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Jindalcare

By Matthew Yglesias  

"Jindalcare"

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I find it a bit amusing that the two Republican politicians I invariably see described as “smart” — Eric Cantor and Bobby Jindal — both hail from major stereotypically smart ethnic groups. So I’ve been asking conservative friends and acquaintances if there’s actual evidence that Cantor is smart aside from the fact that he’s Jewish. They all assure me there is.

Jindal, though, is bringing the evidence the hard way by proposing a substantial reform to Medicaid that, if it works, could be a model for further things to come. Per Ezra Klein’s description:

The details remain a bit sketchy, but the basic idea seems to be that he’ll move Medicaid patients — and a fair number of the uninsured — into managed care plans that would receive a fixed rate per patient (the rate would vary with health status). That would eliminate the perverse incentives of fee-for-service care, presumably. But in order to ensure high quality outcomes, there would be financial incentives if physicians met certain performance criteria. Medical homes and more coordinated care would be a major part of the transition.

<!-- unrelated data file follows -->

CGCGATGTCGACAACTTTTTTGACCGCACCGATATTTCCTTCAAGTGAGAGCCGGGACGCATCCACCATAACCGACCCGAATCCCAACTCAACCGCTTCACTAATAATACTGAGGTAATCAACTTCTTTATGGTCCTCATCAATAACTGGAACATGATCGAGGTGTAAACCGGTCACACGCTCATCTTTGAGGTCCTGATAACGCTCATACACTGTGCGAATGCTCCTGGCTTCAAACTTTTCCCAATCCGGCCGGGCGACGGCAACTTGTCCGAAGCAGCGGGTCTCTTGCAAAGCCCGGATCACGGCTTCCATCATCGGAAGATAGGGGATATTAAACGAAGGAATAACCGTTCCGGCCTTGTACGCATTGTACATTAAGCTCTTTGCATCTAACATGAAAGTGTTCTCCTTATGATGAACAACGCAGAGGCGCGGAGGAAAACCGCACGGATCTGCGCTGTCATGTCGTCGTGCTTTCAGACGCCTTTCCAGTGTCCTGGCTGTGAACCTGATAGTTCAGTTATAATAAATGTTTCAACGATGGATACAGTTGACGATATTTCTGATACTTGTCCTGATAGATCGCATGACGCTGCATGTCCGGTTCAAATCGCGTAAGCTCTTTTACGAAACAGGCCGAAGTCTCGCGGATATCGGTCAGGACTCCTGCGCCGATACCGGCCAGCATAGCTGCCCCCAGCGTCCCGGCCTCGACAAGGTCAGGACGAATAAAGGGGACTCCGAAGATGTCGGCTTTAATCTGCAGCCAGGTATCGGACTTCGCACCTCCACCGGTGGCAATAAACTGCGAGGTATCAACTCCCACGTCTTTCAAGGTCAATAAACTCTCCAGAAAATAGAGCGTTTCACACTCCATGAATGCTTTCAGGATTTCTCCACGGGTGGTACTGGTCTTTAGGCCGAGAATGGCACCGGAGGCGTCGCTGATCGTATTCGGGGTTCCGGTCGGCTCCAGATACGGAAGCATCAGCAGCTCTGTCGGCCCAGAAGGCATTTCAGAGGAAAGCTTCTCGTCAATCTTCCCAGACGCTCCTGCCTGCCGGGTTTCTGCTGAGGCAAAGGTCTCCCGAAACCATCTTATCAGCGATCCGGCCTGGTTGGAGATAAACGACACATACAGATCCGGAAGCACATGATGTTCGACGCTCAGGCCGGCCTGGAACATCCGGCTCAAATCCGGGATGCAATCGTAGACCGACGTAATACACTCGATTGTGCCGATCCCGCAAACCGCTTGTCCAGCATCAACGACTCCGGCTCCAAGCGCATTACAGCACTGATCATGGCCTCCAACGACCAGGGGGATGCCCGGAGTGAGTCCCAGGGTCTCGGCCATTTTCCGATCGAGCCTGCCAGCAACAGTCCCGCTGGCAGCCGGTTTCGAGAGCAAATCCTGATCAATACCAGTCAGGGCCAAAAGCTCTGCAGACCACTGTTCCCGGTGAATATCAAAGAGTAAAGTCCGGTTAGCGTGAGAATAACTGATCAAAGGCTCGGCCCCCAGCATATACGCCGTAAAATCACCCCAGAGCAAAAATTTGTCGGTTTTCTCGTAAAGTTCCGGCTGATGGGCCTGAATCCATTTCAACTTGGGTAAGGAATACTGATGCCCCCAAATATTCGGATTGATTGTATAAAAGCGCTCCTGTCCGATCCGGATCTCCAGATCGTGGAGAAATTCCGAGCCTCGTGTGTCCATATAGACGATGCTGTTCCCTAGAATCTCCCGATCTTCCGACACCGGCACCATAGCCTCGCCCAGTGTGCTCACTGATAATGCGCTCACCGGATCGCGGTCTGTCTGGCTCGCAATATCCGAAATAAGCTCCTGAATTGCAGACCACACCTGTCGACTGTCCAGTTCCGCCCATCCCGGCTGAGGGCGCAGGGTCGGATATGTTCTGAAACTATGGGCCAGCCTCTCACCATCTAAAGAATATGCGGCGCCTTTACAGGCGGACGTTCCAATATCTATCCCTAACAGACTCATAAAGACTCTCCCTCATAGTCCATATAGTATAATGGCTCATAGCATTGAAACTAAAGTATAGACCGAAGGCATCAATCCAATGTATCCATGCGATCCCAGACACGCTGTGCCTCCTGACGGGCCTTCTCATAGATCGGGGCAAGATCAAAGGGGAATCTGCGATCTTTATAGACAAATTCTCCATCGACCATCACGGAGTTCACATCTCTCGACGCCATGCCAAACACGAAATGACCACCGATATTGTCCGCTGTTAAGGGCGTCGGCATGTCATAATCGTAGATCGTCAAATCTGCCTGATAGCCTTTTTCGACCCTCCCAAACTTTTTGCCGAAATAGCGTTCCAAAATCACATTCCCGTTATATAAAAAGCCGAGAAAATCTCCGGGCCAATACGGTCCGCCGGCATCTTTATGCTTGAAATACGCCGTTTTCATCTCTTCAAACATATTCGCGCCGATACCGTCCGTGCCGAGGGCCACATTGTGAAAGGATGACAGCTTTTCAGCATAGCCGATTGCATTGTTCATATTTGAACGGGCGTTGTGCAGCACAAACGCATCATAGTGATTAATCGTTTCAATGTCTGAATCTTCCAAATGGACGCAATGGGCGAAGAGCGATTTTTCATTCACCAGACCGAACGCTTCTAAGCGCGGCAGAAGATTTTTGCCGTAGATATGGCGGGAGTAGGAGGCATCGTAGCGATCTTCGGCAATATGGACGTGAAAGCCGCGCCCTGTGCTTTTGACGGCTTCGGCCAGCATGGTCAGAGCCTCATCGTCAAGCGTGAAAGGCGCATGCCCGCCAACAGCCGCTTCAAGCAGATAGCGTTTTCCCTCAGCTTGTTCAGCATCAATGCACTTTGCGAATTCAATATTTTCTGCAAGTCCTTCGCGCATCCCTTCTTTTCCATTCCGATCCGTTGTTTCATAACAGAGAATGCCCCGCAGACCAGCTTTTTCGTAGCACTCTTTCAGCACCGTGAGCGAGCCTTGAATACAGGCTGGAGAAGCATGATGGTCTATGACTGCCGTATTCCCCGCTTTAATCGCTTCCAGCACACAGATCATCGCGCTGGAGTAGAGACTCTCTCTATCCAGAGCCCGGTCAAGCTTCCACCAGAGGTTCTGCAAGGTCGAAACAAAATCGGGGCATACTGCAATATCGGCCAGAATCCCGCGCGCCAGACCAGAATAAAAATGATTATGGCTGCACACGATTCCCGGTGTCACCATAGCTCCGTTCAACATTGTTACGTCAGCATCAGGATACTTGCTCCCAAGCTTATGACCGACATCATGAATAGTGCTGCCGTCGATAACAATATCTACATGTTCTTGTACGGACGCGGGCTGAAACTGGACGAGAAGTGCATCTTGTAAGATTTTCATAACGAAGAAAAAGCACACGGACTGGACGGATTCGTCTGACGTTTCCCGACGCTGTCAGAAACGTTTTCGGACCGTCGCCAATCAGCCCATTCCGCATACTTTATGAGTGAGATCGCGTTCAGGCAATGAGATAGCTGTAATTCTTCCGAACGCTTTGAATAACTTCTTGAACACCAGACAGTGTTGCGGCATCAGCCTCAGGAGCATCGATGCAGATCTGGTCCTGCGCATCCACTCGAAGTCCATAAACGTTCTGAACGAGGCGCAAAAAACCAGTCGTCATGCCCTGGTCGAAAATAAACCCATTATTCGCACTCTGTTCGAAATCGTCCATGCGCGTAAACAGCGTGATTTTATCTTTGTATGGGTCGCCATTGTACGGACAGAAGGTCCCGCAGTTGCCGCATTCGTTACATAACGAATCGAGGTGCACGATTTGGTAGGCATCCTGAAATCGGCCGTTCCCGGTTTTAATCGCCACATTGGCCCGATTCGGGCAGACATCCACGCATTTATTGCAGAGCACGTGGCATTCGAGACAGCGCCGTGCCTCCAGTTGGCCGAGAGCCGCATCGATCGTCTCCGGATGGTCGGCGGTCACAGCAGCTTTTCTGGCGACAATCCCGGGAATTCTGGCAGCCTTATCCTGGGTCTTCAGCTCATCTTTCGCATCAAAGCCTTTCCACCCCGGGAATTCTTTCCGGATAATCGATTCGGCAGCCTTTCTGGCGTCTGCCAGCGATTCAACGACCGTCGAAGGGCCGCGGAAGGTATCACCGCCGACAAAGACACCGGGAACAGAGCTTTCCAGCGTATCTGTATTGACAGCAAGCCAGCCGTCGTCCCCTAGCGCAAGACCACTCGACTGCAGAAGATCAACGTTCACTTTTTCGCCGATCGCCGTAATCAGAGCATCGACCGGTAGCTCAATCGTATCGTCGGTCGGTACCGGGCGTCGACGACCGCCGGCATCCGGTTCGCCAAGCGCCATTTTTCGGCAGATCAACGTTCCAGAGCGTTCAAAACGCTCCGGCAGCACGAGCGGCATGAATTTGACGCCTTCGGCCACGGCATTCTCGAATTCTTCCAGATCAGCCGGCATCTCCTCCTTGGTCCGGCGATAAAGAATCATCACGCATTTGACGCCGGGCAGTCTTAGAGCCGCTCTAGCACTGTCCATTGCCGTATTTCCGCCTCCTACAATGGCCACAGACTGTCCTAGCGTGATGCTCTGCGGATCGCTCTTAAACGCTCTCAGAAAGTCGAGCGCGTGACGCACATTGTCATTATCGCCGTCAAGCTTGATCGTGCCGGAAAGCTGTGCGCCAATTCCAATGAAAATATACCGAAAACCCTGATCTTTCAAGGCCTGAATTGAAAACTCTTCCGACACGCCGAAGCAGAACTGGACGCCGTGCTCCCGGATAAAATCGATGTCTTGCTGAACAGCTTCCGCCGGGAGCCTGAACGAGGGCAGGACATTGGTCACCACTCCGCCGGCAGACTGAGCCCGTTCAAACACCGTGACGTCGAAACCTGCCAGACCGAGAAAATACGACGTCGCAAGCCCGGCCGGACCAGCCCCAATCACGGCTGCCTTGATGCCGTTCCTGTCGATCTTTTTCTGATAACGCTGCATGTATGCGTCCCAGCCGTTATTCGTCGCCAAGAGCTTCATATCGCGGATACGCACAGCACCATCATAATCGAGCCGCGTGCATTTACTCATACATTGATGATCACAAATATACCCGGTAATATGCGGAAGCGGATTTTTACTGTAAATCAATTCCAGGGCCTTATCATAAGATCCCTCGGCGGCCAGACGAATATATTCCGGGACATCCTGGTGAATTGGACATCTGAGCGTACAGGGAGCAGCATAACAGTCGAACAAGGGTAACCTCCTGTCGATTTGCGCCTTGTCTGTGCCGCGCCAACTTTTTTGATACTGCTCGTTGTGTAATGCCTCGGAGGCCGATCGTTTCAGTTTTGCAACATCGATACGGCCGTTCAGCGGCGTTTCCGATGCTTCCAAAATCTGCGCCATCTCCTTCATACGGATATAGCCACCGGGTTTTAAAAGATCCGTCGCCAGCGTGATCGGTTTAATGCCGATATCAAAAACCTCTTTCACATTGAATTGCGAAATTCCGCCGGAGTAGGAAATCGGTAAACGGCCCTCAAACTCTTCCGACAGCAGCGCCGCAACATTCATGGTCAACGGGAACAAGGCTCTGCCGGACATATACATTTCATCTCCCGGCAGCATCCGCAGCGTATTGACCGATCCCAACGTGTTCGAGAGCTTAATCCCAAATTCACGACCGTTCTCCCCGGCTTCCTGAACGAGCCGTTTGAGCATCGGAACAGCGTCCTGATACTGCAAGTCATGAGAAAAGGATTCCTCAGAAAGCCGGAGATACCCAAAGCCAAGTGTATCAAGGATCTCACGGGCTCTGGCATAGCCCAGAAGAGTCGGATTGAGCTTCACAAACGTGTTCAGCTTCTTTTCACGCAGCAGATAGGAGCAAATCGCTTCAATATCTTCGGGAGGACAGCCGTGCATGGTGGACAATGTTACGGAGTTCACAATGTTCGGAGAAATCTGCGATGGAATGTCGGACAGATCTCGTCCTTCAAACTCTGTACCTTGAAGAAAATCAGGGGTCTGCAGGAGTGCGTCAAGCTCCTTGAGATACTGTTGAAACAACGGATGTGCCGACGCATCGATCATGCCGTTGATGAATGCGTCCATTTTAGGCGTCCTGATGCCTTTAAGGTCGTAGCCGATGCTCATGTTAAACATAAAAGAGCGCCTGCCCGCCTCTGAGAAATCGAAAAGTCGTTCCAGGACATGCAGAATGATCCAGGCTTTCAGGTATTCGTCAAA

This is quite different from the current conservative vogue for slapdash efforts at “consumer-driven” health care and is aimed, instead, at delivering better health care to people by, to coin a phrase, experimenting with socialism. This is easier to do, ideologically, for a conservative because Medicaid is obviously already a government program so simply shifting its structure in a more socialistic direction doesn’t carry the stigma that creating a new socialistic program would. But if it can be implemented and it performs well, that could clearly lay the groundwork for future expansions of program eligibility, for structural reform to Medicare, for parallel reforms in other states, etc. It’s not a plan that offers the prospect of the sort of short-term system-wide reform that most health care advocates are looking for, but if a workable plan can be developed it has a ton of long-term promise and is compatible with the kind of things progressive reformers are trying to do at the federal level.

On the other hand, Igor Volsky observes that the somewhat vague description is also compatible with some pretty bad scenarios depending on how exactly this outline gets filled in.

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